I had no interest in Social Networks prior to becoming a Recruiter. Even after that still little interest until I came to a position that I am struggling to fill. (Which I still haven’t, Senior Contracts Administrator, with Government Contract Experience, Ashburn, VA http://www.chenega.com). So now that I jumped in with every other recruiter, I am trying to figure out the “how to” of recruiting in social networks. I’ve read “Groundswell” by Josh Bernoff and about 1000 forums and webinars on the topic and next week at the SHRM Staffing Management conference will attend the “utilizing social networks” seminar. However, being new to this social networking game, so far I find it very time consuming and not too sure of results. I know MySpace is for kids, so I would never stoop to that. Twitter, although has been in the news quite a bit lately (Oprah), it seems to be headed in that same direction. Therefore as a recruiter I have focused in on LinkedIn and Facebook. But other than placing in the “what are you doing now” box the position I’m recruiting for, what else do I do to get that job out there? So to answer the initial question, are they a distraction to the company? Not yet. Beneficial to me? LinkedIn more than Facebook, but we will see if I can get some good networking going and not just responding to random forums. Which social networks are distractions? MySpace and Twitter seem like a waste of time to professionals, Facebook and LinkedIn seem they could be beneficial. But definitely not going to pay the monthly “in” fees.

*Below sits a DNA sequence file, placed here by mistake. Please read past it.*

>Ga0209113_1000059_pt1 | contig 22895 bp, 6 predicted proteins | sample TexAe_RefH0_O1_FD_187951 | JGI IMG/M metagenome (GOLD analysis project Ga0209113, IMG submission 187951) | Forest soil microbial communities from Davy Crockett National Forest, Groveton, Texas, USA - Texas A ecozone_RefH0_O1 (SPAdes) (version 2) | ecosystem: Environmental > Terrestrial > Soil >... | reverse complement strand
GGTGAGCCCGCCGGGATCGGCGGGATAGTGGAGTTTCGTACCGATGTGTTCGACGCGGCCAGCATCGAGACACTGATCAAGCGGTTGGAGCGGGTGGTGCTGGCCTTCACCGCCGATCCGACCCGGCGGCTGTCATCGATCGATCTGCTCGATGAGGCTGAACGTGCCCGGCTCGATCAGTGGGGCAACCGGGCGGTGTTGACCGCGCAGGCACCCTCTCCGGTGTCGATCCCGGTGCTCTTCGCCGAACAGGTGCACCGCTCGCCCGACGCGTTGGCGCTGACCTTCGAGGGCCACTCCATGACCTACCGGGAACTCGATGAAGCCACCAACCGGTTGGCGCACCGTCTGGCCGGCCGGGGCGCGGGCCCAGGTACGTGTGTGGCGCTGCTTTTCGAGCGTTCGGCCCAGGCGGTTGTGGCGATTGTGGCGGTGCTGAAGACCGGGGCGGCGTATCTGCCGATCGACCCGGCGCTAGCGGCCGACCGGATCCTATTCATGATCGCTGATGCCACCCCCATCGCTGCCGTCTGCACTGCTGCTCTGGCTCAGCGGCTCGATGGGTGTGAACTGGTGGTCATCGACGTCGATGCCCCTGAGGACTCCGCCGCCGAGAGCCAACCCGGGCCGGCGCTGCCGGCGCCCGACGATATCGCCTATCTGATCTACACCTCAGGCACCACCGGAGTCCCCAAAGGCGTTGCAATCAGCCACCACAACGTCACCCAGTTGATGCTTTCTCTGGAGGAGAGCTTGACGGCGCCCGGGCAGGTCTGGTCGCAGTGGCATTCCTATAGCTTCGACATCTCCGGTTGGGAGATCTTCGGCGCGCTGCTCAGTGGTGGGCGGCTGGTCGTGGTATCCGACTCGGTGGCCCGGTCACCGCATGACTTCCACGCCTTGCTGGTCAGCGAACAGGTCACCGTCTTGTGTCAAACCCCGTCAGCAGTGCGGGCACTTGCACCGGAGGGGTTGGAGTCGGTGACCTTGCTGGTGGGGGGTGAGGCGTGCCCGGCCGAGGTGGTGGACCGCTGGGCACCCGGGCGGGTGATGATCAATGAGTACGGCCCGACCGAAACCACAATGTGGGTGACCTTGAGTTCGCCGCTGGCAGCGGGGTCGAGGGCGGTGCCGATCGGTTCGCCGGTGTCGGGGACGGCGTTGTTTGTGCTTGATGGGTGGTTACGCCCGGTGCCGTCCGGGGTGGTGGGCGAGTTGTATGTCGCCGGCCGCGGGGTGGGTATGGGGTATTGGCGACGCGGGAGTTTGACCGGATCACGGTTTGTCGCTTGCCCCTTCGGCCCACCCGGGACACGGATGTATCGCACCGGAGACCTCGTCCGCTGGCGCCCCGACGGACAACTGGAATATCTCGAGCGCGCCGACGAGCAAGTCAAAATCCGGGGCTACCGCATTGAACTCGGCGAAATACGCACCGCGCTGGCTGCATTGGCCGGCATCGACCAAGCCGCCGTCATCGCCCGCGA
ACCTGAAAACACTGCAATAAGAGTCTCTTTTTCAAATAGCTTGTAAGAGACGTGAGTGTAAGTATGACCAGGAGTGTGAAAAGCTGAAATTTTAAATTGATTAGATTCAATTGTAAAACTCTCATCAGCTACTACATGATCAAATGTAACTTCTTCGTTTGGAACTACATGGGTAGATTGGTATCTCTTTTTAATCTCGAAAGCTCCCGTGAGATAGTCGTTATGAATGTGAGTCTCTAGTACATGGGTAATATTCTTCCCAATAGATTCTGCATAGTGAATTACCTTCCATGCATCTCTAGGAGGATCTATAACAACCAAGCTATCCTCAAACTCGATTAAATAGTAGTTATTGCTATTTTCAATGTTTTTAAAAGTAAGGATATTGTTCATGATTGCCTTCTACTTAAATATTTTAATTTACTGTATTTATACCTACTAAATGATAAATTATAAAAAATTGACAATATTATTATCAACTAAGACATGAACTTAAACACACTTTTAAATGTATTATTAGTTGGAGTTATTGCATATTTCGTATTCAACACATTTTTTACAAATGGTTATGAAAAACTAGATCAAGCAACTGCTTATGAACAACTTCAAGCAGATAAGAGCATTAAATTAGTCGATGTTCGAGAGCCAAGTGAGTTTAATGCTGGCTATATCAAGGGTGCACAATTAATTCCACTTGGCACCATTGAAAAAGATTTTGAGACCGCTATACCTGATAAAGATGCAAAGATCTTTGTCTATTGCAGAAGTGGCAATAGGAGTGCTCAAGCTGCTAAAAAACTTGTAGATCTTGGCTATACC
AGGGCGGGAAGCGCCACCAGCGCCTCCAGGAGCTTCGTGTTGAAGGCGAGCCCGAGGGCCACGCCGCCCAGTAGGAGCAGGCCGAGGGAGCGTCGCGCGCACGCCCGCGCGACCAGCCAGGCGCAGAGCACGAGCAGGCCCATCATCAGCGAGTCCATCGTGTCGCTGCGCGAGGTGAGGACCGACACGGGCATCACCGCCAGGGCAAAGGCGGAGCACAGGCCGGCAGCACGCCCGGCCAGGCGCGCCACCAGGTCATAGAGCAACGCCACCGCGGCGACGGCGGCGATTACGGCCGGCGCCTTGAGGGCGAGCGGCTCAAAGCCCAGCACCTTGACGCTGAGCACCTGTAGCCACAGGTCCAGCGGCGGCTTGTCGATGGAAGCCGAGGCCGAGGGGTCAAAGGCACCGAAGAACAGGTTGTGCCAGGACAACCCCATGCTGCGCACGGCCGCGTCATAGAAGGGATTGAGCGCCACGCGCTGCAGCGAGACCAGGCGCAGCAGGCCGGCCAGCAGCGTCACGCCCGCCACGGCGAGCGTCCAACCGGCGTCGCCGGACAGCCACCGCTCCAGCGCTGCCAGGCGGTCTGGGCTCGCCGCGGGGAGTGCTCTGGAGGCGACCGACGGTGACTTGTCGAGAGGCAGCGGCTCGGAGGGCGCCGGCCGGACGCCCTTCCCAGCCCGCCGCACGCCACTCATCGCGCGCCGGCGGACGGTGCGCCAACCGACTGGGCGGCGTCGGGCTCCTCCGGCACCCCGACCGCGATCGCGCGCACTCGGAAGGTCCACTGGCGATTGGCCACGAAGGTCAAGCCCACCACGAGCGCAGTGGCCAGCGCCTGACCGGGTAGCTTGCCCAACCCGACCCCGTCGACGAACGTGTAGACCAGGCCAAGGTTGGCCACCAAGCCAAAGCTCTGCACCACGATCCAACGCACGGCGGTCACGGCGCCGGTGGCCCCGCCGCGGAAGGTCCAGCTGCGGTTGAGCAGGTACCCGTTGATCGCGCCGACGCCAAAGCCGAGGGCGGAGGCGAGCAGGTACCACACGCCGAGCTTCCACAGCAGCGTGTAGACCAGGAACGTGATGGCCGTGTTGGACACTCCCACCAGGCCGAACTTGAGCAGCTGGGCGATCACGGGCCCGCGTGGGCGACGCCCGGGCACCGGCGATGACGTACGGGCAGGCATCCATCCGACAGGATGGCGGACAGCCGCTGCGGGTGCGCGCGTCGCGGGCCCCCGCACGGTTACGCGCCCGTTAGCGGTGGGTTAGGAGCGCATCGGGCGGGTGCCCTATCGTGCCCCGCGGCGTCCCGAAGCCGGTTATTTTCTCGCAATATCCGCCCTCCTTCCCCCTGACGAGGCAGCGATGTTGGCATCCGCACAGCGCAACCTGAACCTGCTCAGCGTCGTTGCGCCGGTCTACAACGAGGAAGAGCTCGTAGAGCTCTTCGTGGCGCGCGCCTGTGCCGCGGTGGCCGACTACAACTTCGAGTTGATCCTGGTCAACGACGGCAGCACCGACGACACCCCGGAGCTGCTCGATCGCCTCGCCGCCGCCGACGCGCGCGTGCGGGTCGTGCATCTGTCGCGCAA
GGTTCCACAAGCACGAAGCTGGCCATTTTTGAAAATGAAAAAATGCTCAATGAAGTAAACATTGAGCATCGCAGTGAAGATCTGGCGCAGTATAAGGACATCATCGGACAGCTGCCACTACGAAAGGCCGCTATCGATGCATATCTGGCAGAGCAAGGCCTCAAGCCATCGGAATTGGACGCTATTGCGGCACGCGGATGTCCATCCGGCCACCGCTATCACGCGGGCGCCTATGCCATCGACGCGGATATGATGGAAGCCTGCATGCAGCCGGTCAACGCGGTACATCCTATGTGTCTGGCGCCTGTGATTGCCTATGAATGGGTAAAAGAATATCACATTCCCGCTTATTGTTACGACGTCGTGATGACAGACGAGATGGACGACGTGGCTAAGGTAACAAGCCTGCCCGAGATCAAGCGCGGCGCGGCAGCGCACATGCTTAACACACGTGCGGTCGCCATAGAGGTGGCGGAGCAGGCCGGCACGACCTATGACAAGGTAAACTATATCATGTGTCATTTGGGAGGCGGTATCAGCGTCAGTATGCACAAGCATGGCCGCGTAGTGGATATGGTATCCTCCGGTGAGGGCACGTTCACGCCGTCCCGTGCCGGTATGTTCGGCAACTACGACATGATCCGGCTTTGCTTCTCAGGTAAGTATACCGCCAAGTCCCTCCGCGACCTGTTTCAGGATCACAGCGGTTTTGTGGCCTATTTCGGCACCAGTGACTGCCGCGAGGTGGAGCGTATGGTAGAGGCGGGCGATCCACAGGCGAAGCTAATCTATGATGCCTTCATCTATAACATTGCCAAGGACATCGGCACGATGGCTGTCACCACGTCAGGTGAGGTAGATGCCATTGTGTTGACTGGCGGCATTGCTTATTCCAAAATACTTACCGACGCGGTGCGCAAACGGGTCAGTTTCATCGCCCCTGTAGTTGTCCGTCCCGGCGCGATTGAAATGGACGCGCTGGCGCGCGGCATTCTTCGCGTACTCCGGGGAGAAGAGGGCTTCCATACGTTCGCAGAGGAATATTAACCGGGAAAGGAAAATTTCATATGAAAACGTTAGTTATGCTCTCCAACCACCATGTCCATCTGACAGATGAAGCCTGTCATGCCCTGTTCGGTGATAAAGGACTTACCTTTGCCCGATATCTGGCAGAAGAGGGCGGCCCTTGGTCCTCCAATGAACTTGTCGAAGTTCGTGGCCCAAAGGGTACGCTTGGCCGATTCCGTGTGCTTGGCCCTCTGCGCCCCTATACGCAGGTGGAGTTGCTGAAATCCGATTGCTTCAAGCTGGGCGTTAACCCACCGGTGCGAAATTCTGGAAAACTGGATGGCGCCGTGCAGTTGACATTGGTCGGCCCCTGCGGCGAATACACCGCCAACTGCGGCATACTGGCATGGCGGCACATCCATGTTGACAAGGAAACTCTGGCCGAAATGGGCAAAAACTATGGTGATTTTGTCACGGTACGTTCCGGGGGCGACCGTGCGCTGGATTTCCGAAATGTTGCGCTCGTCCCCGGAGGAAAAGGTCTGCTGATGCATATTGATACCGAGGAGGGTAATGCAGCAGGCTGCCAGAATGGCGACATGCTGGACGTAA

David Bush, Ph.D.
Director of Graduate Programs in HRD and Professor of I/O Psychology
Villanova University

I make primary use of LinkedIn and secondary use of Plaxo. Enough. I find the Facebook and Myspace too distracting for professional use – they are an overload. The discussion groups on LinkedIn are useful and convenient. Some have too little to be useful and others have too many desperate people promoting their business or seeking a job. There should be special sites for such purposes. I would be quite happy to have just LinkedIn. My only request of LinkedIn is that they allow business members to pay by an annual invoice. Restricting payment to a credit card seems to make the operation seem amateurish.

David Armstrong
Technology Startup Consultant/Investor